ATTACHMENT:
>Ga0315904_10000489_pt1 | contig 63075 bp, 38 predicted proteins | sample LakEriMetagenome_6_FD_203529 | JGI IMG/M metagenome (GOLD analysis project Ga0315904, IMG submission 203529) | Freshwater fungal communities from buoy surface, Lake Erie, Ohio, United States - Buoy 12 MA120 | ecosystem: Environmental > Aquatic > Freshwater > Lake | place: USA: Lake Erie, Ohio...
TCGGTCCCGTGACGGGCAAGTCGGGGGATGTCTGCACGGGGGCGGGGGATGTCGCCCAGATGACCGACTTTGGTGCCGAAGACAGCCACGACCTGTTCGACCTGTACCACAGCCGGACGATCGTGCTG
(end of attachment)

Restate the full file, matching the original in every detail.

>Ga0315904_10000489_pt1 | contig 63075 bp, 38 predicted proteins | sample LakEriMetagenome_6_FD_203529 | JGI IMG/M metagenome (GOLD analysis project Ga0315904, IMG submission 203529) | Freshwater fungal communities from buoy surface, Lake Erie, Ohio, United States - Buoy 12 MA120 | ecosystem: Environmental > Aquatic > Freshwater > Lake | place: USA: Lake Erie, Ohio...
TCGGTCCCGTGACGGGCAAGTCGGGGGATGTCTGCACGGGGGCGGGGGATGTCGCCCAGATGACCGACTTTGGTGCCGAAGACAGCCACGACCTGTTCGACCTGTACCACAGCCGGACGATCGTGCTG